30 glaciers in Karakoram range in Ladakh, J&K have potential to burst: Scientists

Updated on Oct 07, 2020 03:52 PM IST

In the last few decades, 146 outburst floods have taken place in the range due to obstruction of rivers passing through the valleys by these advancing glaciers, said scientists of Dehradun’s Wadia Institute of Himalayan Geology

Glaciers in Karakoram range(Wadia Institute of Himalayan Geology/HT Photos)
Glaciers in Karakoram range(Wadia Institute of Himalayan Geology/HT Photos)
Hindustan Times, Dehradun | BySuparna Roy

Scientists from Dehradun’s Wadia Institute of Himalayan Geology (WIHG) have identified 30 glaciers in the Karakoram range in Ladakh and Jammu & Kashmir, where the intensity of glacial lake outbursts is likely to increase. In the last few decades, 146 outburst floods have taken place in the range due to obstruction of rivers passing through the valleys by these advancing glaciers, they said.

WIHG is in the process of identifying the glacial lakes that can burst and creating a mechanism for their regular monitoring.

Kalachand Sain, the institute’s director, said the scientists have identified many advancing glaciers, which form ice dams due to obstruction of passing rivers in these valleys.

Ice dams are created when ice from upper parts of glaciers fall and block passing rivers, giving rise to glacial lakes, which lead to glacial lake outburst floods.

Ice dammed lakes are different from moraine dam glacial lakes (one of them led to burst during the Kedarnath flash flood in 2013). Moraine dam glacial lakes are formed due to the retreating of glaciers, which leave behind soil and rocks and lead to an increase in capacity of a lake, making it prone to bursting.

“These ice dam lakes pose a threat of bursting anytime because as melted water and debris from glaciers get accumulated in mountain depressions or valleys, then the lakes will have more water than their capacity. This, in turn, can break walls of lakes and when they suddenly get released downstream, they can create flash-floods,” said Sain.

The Karakoram mountain range is around 500 km long. It has 18 mountains over 7,500 metres high and four over 8,000 metres, including the second-highest peak in the world-- K2 (8,611 m). The range starts in the Wakhan Corridor in Afghanistan in the west and passes through Gilgit-Baltistan and Ladakh including the Aksai Chin area.

Karakoram range is the most heavily glaciated part of the world outside the polar regions. The 74-km long strategically important Siachen Glacier between India and Pakistan and the second-largest glacier in the world’s non-polar region is also located in the Karakoram range.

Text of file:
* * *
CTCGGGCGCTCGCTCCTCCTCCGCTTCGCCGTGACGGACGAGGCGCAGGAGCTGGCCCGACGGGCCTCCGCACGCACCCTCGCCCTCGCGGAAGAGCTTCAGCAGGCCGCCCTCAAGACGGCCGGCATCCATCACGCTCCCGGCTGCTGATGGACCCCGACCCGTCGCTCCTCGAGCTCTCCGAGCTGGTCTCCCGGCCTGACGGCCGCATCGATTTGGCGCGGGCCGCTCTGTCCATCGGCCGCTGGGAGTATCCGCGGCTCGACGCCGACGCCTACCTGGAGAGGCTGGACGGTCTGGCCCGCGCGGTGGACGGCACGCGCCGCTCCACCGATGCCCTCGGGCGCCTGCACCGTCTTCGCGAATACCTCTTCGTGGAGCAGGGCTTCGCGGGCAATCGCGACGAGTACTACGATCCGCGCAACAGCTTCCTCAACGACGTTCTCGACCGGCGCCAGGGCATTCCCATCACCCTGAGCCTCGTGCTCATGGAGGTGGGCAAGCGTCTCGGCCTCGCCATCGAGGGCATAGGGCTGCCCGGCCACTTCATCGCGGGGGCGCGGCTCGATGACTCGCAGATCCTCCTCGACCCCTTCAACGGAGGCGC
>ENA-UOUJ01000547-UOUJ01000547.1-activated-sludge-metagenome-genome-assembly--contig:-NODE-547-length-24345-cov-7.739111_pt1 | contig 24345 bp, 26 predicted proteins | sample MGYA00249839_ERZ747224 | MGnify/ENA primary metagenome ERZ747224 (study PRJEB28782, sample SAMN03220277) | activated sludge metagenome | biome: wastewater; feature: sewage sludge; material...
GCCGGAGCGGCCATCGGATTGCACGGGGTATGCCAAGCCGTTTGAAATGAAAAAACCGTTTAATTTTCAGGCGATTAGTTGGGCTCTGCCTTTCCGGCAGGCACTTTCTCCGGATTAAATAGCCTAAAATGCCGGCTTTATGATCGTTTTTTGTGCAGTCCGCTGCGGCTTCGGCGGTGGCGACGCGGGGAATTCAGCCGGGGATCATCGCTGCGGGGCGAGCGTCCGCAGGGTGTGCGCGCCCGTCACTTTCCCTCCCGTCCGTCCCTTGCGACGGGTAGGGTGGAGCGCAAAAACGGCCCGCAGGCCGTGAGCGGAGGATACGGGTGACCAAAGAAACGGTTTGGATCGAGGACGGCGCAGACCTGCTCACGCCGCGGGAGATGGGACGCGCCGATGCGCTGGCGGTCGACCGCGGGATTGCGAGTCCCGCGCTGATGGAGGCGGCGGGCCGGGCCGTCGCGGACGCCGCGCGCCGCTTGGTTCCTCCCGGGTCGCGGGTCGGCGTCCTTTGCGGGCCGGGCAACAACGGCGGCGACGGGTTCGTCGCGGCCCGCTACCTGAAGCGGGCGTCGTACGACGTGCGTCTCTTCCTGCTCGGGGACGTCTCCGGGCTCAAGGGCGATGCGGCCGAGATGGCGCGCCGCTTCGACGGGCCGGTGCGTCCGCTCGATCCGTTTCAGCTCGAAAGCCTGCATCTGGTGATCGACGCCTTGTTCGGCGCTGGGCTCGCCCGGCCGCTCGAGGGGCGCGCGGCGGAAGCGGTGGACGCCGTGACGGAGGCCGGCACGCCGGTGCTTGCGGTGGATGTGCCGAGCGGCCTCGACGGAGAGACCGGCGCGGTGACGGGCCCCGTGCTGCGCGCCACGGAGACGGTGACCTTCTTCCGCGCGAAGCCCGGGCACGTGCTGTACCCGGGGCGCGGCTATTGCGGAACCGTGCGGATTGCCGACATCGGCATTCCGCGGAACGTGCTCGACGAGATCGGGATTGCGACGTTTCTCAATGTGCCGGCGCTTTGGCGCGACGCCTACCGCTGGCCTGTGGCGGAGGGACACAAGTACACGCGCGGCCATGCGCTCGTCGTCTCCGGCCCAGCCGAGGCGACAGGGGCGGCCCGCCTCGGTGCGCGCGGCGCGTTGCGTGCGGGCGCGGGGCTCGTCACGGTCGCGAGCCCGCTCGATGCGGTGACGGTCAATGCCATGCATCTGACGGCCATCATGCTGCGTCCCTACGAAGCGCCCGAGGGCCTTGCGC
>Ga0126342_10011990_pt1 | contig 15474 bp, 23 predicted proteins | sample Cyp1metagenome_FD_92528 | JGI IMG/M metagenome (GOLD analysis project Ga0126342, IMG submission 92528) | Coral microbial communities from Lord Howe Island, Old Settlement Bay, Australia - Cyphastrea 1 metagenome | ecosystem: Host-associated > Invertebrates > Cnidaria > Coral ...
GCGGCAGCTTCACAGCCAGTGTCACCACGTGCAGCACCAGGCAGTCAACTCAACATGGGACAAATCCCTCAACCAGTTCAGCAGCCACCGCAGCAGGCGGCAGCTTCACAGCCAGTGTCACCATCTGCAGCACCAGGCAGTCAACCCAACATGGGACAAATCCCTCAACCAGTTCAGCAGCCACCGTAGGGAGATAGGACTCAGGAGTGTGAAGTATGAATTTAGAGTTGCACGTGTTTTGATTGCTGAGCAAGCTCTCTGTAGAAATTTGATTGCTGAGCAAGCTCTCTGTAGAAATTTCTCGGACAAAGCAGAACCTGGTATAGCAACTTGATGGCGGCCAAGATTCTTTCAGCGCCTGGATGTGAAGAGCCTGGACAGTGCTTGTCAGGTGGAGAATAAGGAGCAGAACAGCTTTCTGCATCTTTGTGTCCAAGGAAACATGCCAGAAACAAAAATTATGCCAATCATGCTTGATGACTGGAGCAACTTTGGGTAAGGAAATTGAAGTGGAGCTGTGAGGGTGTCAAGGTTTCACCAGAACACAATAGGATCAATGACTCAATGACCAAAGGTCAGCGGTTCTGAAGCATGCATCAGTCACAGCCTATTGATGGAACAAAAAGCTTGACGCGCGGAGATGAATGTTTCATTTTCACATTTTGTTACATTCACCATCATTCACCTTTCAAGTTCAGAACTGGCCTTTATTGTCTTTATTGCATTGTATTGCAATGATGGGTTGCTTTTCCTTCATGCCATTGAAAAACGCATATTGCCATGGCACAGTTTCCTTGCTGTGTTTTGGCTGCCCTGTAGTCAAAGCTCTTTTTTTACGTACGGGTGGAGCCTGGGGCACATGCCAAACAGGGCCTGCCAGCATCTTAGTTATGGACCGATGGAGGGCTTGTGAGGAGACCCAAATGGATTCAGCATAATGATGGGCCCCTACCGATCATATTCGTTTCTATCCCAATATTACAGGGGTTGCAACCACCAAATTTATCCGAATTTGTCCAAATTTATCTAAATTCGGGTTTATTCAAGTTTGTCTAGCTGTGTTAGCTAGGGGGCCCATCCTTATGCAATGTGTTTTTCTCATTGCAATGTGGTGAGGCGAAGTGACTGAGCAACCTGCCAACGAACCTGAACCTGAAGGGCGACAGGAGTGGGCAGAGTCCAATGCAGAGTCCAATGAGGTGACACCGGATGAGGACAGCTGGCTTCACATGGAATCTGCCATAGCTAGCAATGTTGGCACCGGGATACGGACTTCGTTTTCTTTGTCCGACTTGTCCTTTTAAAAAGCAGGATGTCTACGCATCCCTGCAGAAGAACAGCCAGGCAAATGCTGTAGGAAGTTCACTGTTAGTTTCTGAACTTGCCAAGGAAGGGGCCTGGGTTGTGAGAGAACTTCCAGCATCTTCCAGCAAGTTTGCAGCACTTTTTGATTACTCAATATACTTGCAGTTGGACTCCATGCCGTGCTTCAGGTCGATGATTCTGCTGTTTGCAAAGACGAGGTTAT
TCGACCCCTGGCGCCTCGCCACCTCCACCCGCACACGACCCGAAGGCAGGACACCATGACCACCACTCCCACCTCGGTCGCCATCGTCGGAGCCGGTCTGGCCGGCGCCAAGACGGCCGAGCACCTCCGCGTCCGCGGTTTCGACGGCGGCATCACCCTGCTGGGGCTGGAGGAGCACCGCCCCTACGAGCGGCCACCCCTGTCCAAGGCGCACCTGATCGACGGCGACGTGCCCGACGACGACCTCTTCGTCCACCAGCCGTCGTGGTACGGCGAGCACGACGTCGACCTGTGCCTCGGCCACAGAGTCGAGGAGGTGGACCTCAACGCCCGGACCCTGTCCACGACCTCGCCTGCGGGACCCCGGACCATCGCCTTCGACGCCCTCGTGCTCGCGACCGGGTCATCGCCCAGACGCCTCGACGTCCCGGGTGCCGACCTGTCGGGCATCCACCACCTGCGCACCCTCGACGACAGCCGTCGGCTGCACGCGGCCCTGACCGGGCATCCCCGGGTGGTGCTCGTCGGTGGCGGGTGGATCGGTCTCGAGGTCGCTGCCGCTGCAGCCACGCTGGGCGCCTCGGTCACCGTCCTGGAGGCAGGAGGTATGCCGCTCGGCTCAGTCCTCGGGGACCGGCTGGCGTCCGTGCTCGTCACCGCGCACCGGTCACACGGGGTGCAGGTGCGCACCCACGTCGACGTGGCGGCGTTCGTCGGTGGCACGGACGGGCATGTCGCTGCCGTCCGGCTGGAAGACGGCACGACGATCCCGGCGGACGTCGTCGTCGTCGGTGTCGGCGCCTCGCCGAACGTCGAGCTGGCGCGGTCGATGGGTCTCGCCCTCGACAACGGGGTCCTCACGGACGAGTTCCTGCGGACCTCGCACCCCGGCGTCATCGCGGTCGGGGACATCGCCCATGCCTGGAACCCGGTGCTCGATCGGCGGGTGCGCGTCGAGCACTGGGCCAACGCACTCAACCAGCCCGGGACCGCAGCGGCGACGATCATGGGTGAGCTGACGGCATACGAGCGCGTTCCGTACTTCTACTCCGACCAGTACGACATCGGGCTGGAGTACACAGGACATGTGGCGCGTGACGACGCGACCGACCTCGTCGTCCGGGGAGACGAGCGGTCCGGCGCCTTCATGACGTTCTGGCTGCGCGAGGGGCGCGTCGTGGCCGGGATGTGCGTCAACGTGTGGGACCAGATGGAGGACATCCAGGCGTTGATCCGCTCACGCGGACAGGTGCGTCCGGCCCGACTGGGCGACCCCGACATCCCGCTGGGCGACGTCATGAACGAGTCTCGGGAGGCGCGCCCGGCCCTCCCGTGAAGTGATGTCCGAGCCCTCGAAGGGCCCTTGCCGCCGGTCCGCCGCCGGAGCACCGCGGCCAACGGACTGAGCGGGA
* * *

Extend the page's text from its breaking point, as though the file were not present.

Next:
WIHG’s ongoing study named ‘Ice-dammed Lake Outburst Floods in Karakoram’ aims to form an updated inventory of ice dams and related glacial lake outburst floods, combining historical sources and remote sensing data.

Scientists from Waterloo’s Wilfrid Laurier University, and Chandigarh’s Snow and Avalanche Study Establishment are also involved in the research.

Rakesh Bhambri, a WIHG scientist working on the project, said 146 glacial lake outburst floods have taken place in the Karakoram region in 30 advancing glaciers. He said the scientists first started working in 2013 for this project.

“...we need to study more about these areas and find out if there is a connection with climate change or not. And if there is, how it might affect the surroundings in the future,” said Bhambri.

He added the inner part of Ladakh’s Shyok Valley, which has been in the news over ongoing India-China border tensions, can get flooded. “We do not have many settlements in these areas and only security personnel stay there. If these places get flooded, then border areas can get affected.”

Sameer Tiwari, another senior scientist from WIHG working on the project, said if the lakes outburst, then major damage can occur in the Indus river basin, mainly covering Shyok and Nubra Valleys of Ladakh.

“We are continuously studying the satellite data to understand where all rivers are being blocked due to surging glaciers leading to the formation of lakes that can outburst. We can only collect data and form an inventory so that this information can be used by the local administration to prevent a disaster,” said Tiwari.

He said in 2019, a lake outburst was reported from Shispare Glacier in the Gilgit-Baltistan area. Shispare Glacier is one of the 30 identified glaciers.

After studying the glaciers of the Karakoram region, scientists say that one of the outcomes has been an urgent need to identify which glaciers are of concern, and initiate frequent, if not continuous monitoring of their activity.

Sain said as they study more and more glaciers and glacial lakes, they will be able to know what measures to take to prevent a disaster. “During the 2013 Kedarnath flash floods, mass destruction took place due to a cloudburst along with debris accumulation and a similar situation can arise here too. From our studies, we will be able to collect data regarding weather conditions, the number of lakes formed, whether they have reached their capacity. An early warning system can be generated to predict a lake outburst.”

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